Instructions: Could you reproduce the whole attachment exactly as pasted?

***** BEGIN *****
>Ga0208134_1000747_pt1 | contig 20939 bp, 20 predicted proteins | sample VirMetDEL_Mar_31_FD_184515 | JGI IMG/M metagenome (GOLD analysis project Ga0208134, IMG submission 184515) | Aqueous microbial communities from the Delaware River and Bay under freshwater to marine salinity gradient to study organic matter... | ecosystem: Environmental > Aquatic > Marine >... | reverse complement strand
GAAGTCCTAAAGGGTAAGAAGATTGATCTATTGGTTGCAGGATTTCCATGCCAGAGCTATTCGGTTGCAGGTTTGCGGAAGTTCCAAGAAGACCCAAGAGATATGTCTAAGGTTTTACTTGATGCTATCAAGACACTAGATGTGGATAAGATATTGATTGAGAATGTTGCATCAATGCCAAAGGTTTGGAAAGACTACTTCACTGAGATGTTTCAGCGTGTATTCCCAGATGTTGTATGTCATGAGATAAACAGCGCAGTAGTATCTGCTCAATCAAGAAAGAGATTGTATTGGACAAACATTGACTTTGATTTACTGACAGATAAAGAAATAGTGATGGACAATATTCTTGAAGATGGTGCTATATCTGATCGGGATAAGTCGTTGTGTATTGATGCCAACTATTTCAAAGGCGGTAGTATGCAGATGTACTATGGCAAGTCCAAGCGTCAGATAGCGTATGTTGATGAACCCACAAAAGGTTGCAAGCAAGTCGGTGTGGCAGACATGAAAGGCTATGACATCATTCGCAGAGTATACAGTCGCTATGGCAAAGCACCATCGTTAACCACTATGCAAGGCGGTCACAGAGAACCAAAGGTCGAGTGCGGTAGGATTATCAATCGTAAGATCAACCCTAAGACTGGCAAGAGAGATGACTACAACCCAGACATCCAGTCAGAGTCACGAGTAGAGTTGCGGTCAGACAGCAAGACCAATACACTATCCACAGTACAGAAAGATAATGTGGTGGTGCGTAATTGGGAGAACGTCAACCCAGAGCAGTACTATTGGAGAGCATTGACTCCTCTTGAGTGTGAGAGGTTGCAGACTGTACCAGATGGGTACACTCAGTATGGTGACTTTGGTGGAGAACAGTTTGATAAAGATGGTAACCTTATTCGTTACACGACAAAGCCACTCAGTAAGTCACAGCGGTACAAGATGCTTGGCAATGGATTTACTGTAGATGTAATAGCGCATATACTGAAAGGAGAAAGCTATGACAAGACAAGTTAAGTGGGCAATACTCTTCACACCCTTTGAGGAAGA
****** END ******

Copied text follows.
>Ga0208134_1000747_pt1 | contig 20939 bp, 20 predicted proteins | sample VirMetDEL_Mar_31_FD_184515 | JGI IMG/M metagenome (GOLD analysis project Ga0208134, IMG submission 184515) | Aqueous microbial communities from the Delaware River and Bay under freshwater to marine salinity gradient to study organic matter... | ecosystem: Environmental > Aquatic > Marine >... | reverse complement strand
GAAGTCCTAAAGGGTAAGAAGATTGATCTATTGGTTGCAGGATTTCCATGCCAGAGCTATTCGGTTGCAGGTTTGCGGAAGTTCCAAGAAGACCCAAGAGATATGTCTAAGGTTTTACTTGATGCTATCAAGACACTAGATGTGGATAAGATATTGATTGAGAATGTTGCATCAATGCCAAAGGTTTGGAAAGACTACTTCACTGAGATGTTTCAGCGTGTATTCCCAGATGTTGTATGTCATGAGATAAACAGCGCAGTAGTATCTGCTCAATCAAGAAAGAGATTGTATTGGACAAACATTGACTTTGATTTACTGACAGATAAAGAAATAGTGATGGACAATATTCTTGAAGATGGTGCTATATCTGATCGGGATAAGTCGTTGTGTATTGATGCCAACTATTTCAAAGGCGGTAGTATGCAGATGTACTATGGCAAGTCCAAGCGTCAGATAGCGTATGTTGATGAACCCACAAAAGGTTGCAAGCAAGTCGGTGTGGCAGACATGAAAGGCTATGACATCATTCGCAGAGTATACAGTCGCTATGGCAAAGCACCATCGTTAACCACTATGCAAGGCGGTCACAGAGAACCAAAGGTCGAGTGCGGTAGGATTATCAATCGTAAGATCAACCCTAAGACTGGCAAGAGAGATGACTACAACCCAGACATCCAGTCAGAGTCACGAGTAGAGTTGCGGTCAGACAGCAAGACCAATACACTATCCACAGTACAGAAAGATAATGTGGTGGTGCGTAATTGGGAGAACGTCAACCCAGAGCAGTACTATTGGAGAGCATTGACTCCTCTTGAGTGTGAGAGGTTGCAGACTGTACCAGATGGGTACACTCAGTATGGTGACTTTGGTGGAGAACAGTTTGATAAAGATGGTAACCTTATTCGTTACACGACAAAGCCACTCAGTAAGTCACAGCGGTACAAGATGCTTGGCAATGGATTTACTGTAGATGTAATAGCGCATATACTGAAAGGAGAAAGCTATGACAAGACAAGTTAAGTGGGCAATACTCTTCACACCCTTTGAGGAAGA